Dr Behailu Birhanu (Addis Ababa University), Prof Seifu Kebede (University of KwaZulu-Natal), Prof Katrina Charles (University of Oxford), Dr Tena Alamirew (Water and Land Resources Centre), Dr Gete Zeleke (Water and Land Resources Centre), Dr Alemseged Tamiru Haile (IWMI), Dr Meron Teferi Taye (IWMI), Henok Manaye (AAWSA), Elliot Rooney (Sustainable Development Hub), Xanthe Polaine (Sustainable Development Hub)
As one of Africa’s fastest growing cities, Addis Ababa’s demand for water has sky rocketed over recent decades due to population growth, rural to urban migration, and growing water demand from industry. To meet the growing water needs, water supply has been developed in a largely unplanned and uncoordinated way, placing increasing pressure over water resources.
While the city relied on springs and shallow wells for most of the 20th century, over 60% of its water now comes from groundwater (mostly deep wells) and the rest from surface water from the Awash River basin tributaries. However, current water resources are unable to meet the city’s growing demand: it is estimated that existing water supply only meets about 60% of the city’s water demand, leaving much of the population under-served.
The following have contributed to Addis Ababa’s water supply challenges:
To address Addis Ababa’s water crisis the government has sought to increase the storage and treatment plant capacity of dams, to construct additional surface water supply sources, and to drill additional deep wells. AAWSA has also undertaken some actions, including: replacing old pipes, rehabilitation of old reservoirs and booster stations, implementing Supervisory Control and Data Acquisition (SCADA) system to monitoring the water distribution network, protecting surface reservoirs through reforestation of their catchment areas, providing sewer treated water as alternative water sources for construction and greenery, increasing staff capacity through on the job training on NRW reduction supported by international partners, and awareness creation of customers on water usage.
However, these efforts have largely been insufficient, and a more wholistic approach is needed to address the city’s water crisis.
Business-as-usual will further constrain water availability, restricting economic and health development gains, and exacerbating inequalities between those who can afford coping mechanisms and those who can’t.
Our research points to the following interventions to improve Addis Ababa’s city water security.
Addis Ababa gets water from both surface water and groundwater supply sources. However, what lacks is a mechanism to use the resources in a coordinated manner, whereby groundwater can provide a buffer in drought years, compensating for low surface water supplies. This requires new physical (engineering infrastructure), operational (optimization models) and institutional arrangements.
Addis Ababa is frequently flooded during wet seasons (July, August, and September). With proper management, floods could be converted into opportunity through Managed Aquifer Recharge (MAR) schemes. Proper land use planning helps to protect potential groundwater recharge zones from pollution threats and land use and land cover changes.
Recently, the government started promoting decentralized water use through groundwater self-supply (encouraging investors to drill their wells). Such schemes create a chance for the government to share the elevated water supply development costs with private investors. It also helps to minimize the loss of water due to old water supply distribution networks.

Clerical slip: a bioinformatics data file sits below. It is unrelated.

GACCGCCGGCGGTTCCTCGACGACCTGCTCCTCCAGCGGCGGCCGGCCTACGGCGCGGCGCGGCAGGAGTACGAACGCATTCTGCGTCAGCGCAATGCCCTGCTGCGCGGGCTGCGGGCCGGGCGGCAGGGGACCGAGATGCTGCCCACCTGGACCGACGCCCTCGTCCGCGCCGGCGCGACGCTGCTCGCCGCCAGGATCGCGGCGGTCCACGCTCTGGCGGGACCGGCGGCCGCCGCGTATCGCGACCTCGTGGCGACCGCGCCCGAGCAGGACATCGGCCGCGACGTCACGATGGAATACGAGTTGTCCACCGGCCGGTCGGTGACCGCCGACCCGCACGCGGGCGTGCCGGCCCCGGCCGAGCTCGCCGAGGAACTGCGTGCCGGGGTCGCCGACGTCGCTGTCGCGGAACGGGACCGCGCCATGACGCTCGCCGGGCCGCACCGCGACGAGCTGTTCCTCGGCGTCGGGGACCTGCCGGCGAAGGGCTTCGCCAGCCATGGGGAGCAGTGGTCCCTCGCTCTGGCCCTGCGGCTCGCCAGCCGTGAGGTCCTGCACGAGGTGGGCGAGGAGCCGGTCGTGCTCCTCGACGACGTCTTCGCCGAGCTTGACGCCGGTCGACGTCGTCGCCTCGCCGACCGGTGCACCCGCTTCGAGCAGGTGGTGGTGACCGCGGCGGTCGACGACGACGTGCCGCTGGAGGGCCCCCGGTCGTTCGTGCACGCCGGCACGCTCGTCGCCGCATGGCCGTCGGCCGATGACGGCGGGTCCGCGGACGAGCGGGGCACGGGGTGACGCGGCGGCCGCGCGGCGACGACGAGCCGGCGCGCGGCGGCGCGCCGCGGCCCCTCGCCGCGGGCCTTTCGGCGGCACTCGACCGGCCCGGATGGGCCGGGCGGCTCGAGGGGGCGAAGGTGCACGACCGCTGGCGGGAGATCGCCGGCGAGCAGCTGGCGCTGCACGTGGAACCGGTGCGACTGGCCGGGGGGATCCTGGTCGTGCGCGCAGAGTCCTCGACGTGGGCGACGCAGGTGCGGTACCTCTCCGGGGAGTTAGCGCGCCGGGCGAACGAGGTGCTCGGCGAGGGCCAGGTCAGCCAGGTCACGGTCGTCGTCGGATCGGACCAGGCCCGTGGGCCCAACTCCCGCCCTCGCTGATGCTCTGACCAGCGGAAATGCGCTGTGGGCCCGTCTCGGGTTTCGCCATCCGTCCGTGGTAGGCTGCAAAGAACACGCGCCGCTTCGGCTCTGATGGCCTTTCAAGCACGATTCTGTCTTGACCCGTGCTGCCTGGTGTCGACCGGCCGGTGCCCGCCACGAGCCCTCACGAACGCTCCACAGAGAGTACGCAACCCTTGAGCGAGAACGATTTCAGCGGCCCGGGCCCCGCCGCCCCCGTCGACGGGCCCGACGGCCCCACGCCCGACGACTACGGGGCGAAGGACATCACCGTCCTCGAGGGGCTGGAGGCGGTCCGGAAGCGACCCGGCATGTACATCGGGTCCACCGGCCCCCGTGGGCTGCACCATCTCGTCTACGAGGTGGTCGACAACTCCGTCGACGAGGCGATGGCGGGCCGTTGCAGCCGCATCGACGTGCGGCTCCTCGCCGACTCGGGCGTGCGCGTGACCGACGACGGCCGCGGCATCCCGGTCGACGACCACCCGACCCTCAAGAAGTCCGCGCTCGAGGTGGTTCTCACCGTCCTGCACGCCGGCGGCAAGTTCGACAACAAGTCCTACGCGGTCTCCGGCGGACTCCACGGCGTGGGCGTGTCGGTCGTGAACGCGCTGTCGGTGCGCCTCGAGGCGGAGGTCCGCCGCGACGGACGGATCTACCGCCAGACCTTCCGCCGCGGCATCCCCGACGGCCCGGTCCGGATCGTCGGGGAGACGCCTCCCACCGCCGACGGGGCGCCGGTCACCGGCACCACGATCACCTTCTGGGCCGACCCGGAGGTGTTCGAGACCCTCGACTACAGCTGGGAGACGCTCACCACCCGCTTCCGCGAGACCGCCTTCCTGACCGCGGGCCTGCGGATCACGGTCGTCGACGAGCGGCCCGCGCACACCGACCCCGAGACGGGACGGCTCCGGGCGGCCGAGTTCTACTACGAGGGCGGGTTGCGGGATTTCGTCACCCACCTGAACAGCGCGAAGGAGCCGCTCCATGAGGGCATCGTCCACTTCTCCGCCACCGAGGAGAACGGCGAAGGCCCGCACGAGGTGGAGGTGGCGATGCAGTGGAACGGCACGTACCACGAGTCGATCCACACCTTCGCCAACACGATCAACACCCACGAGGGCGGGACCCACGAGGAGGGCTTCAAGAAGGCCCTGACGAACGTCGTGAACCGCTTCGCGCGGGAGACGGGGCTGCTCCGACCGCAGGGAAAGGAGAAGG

However, to ensure a fair distribution of the water resource and its sustainability, there needs to be a legal framework and binding regulations in place to guide groundwater abstraction from industry and private investors.
AAWSA has ongoing awareness-raising activities through public lectures, engaging students, working with schools, and using the broadcast media. These activities are designed to encourage efficient water usage through water-saving measures, such as using a bucket instead of running the faucet, and distributing water-saving household goods and appliances, especially to hotels.
All types of urban water users use clean water that requires a substantial amount of financial resources to produce drinking water. To avoid unnecessary water competition, tariff schemes should be discouraged for water uses other than household purposes. Treated wastewater can be a better alternative water supply source option for non-domestic water users (gardening, firefighters, car wash, and construction).
Wells are being drilled and surface water reservoirs planned outside of the city’s administrative boundary – where there is limited planning and monitoring.
An integrated land use development plan should be put in place, considering Addis Ababa’s administrative boundary and its surrounding area as a single planning unit. The plan should discourage further industrial expansions within and nearby Addis Ababa as an instrument to control additional pollution sources.
As part of our work, we developed the first of its kind dynamic water allocation model integrating surface and groundwater for the upper Awash sub-basin, where Addis Ababa is located. The outputs can support more comprehensive water management decision-making for Addis Ababa city. In addition, the methodology can be relevant to other basins. Indeed, this work is contributing to two other ongoing water allocation models, for the Abay and Rift Valley Lake basins, which currently only focus on surface water supply sources.
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